I have heard commentators say that the District Councils are the “lowest rung” of government structure in Hong Kong, as if they have no power. That is a misleading representation. District Councils have an influential role in formulating grassroot policies, especially in urban planning, and in the management of residents’ local services and facilities. In our heritage conservation and urban planning advocacy battles, government always reflects public opinion by consulting District Councils. For example, any Urban Renewal Authority project, road construction, park ‘beautification’ or heritage conservation project will be varied after listening to the views of a local District Council. Furthermore, Hong Kong’s hundreds of advisory committees and official events will now see newer, younger faces, and more woman representatives. These elections have ushered in a pivotal generational change that will bring needed new ideas and will surely counter previously bad, small circle, District Council pro-government decision-making. In future, we should get better planned public spaces, and see fewer disasters, such as the kitsch goldfish sculpture that the Yau Tsim Mong District Council approved in 2011!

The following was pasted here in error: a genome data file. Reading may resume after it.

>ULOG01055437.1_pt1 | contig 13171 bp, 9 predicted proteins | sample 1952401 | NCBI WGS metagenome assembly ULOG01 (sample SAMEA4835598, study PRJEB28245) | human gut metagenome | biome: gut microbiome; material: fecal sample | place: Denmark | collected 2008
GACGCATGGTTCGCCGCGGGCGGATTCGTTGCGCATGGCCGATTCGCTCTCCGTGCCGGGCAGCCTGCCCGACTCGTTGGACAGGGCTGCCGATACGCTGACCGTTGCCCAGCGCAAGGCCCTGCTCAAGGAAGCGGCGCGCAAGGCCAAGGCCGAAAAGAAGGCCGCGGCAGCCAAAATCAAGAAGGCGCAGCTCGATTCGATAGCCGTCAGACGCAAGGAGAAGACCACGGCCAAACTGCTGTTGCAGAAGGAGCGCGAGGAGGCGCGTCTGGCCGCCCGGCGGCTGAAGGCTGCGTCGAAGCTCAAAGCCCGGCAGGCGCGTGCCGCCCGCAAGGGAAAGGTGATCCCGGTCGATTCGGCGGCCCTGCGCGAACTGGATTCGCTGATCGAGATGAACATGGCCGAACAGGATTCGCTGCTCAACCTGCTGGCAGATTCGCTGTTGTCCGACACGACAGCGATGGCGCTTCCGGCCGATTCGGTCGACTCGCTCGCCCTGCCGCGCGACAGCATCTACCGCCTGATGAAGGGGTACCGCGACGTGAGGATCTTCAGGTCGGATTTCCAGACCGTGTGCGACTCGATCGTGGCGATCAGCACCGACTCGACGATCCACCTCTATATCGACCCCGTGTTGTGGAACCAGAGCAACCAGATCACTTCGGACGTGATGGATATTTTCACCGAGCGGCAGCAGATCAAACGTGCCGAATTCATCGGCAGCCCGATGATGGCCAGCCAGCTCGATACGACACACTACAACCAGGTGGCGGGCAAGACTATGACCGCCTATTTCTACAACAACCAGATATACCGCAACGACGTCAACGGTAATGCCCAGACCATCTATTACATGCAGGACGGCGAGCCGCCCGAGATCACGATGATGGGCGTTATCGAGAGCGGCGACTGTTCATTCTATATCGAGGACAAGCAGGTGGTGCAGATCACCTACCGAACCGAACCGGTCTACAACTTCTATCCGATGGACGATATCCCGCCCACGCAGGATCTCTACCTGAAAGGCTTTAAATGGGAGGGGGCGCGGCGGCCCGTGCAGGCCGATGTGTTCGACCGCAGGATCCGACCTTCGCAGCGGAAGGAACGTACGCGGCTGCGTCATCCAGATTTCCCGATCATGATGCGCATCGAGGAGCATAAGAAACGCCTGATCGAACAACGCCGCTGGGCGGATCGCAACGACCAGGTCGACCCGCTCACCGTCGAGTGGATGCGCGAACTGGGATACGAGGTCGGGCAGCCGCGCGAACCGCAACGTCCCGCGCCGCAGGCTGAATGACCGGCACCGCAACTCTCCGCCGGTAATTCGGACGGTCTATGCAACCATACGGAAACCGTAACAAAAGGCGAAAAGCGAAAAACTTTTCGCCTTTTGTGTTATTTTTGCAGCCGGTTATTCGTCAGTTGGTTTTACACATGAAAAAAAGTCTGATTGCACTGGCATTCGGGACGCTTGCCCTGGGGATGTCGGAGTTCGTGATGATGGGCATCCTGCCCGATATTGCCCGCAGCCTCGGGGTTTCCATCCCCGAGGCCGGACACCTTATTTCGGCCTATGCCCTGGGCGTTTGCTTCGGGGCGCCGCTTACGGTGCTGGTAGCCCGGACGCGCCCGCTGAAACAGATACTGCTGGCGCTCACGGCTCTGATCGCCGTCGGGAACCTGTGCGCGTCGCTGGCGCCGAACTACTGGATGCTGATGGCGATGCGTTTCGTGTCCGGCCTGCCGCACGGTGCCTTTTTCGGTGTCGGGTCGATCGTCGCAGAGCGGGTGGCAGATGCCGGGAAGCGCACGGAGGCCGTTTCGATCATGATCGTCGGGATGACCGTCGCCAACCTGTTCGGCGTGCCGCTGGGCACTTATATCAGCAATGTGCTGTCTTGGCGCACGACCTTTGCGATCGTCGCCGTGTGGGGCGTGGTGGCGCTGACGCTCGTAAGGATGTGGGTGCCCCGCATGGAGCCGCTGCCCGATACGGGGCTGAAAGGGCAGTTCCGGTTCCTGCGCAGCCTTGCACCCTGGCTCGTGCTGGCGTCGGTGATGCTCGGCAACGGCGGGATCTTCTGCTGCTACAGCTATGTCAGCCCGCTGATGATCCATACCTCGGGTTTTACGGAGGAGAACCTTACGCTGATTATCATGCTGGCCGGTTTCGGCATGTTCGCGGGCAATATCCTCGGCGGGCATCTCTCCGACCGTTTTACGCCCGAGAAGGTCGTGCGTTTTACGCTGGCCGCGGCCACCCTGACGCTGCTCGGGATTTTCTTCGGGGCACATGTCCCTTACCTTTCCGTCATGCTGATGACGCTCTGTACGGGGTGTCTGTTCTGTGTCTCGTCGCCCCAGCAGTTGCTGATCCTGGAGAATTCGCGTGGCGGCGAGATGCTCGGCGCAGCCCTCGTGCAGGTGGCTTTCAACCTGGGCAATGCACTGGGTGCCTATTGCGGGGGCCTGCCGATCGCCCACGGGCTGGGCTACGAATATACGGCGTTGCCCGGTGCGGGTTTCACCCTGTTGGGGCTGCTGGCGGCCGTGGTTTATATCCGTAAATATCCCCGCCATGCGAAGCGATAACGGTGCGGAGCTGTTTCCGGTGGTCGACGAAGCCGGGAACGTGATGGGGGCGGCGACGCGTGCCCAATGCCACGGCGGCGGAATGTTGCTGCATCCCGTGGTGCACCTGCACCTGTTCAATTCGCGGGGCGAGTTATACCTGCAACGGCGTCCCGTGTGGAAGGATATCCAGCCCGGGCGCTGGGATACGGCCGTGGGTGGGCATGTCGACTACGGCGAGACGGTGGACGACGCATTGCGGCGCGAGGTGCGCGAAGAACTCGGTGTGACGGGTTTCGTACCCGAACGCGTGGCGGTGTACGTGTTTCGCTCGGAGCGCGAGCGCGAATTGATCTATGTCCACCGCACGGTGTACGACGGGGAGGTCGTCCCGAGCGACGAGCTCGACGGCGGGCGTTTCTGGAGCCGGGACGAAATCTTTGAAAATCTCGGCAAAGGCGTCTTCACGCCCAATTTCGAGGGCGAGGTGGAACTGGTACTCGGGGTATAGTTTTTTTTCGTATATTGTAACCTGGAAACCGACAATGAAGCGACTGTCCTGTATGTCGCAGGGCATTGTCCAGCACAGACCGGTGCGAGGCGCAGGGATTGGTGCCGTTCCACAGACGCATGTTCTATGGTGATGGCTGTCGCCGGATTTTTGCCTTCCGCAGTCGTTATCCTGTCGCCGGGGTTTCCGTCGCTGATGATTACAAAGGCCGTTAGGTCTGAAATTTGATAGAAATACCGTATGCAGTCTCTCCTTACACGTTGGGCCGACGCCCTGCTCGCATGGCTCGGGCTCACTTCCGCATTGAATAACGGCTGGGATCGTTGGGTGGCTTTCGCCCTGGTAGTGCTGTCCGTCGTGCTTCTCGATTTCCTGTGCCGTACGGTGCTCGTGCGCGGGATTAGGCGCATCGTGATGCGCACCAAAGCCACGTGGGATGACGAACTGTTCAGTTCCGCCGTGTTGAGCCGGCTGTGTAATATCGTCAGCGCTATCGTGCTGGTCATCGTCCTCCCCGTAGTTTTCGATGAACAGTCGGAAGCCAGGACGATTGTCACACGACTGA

I visited the Polytechnic University and the surrounding areas on 15 November and again on 17 and 18 November. In the early morning of the 18th, I saw some awful fires lit by protesters, and an aggressive battle mentality by the police at the PolyU and on the surrounding streets of Tsim Sha Tsui, Jordan and Yau Ma Tei. It was an incredibly intense night, of which I will write another time. I will relate just one incident from that awful night.

I left the PolyU just before midnight on 17 November, but later was with a group of press following the police as they confronted protesters near Tsim Sha Tsui police station. It was a mess – round after round of tear gas and rubber bullets were fired by police at the frontlines of protesters, who replied with thrown Molotov cocktails, one starting a big fire in the police station carpark and fires along the length of Nathan Road. Eventually the protesters retreated past Yue Hwa Department Store. As I approached the Nathan Road/Jordan Road intersection, I saw a protester lying on the ground, surrounded by police, nearby were other arrested protesters. A young press reporter approached me and asked me to get closer and check if the protester (a woman aged about 20 years old) was breathing. I went near the police and noted that the woman’s lips were slightly moving and she was breathing and that a policeman was holding a cloth to stem the flow of blood from what looked like a serious head injury. I told the young press reporter and she asked if I could call an ambulance as a foreigner will have a better chance of being listened to, and “that the police won’t ring”. I rang ‘999’ and gave location and a short description of the woman’s injuries. The ‘999’ receptionist said the ambulance would ring me back. They did, promptly, about two minutes later. I told the ambulance that the police were holding the woman’s head etc etc – the ambulance said that they had had another report of a woman injured in that location (so, someone or the police did make a report).